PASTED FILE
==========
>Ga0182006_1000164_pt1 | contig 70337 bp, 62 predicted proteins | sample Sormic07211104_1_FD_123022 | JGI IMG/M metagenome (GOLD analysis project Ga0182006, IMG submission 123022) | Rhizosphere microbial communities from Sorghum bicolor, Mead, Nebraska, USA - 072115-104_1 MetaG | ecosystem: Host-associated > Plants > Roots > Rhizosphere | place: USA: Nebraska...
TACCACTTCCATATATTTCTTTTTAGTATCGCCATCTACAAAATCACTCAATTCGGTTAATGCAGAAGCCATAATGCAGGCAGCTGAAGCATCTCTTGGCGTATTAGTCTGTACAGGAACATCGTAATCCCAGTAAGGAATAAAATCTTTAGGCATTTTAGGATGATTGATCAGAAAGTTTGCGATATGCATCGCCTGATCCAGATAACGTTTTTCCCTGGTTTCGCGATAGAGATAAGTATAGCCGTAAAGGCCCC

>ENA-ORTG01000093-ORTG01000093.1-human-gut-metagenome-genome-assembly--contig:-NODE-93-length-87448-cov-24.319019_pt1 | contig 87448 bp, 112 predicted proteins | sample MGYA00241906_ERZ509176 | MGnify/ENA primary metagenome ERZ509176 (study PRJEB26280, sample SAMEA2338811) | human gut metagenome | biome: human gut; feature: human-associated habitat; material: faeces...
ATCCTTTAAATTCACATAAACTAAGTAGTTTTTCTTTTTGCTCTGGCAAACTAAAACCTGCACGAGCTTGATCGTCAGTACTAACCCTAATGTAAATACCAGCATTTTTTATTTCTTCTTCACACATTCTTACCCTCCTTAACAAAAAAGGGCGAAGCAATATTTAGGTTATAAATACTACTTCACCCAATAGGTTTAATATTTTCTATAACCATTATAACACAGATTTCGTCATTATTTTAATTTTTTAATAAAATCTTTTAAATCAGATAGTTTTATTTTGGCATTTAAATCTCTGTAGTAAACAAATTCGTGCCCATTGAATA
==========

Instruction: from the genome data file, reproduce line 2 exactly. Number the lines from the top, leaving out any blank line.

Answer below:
TACCACTTCCATATATTTCTTTTTAGTATCGCCATCTACAAAATCACTCAATTCGGTTAATGCAGAAGCCATAATGCAGGCAGCTGAAGCATCTCTTGGCGTATTAGTCTGTACAGGAACATCGTAATCCCAGTAAGGAATAAAATCTTTAGGCATTTTAGGATGATTGATCAGAAAGTTTGCGATATGCATCGCCTGATCCAGATAACGTTTTTCCCTGGTTTCGCGATAGAGATAAGTATAGCCGTAAAGGCCCC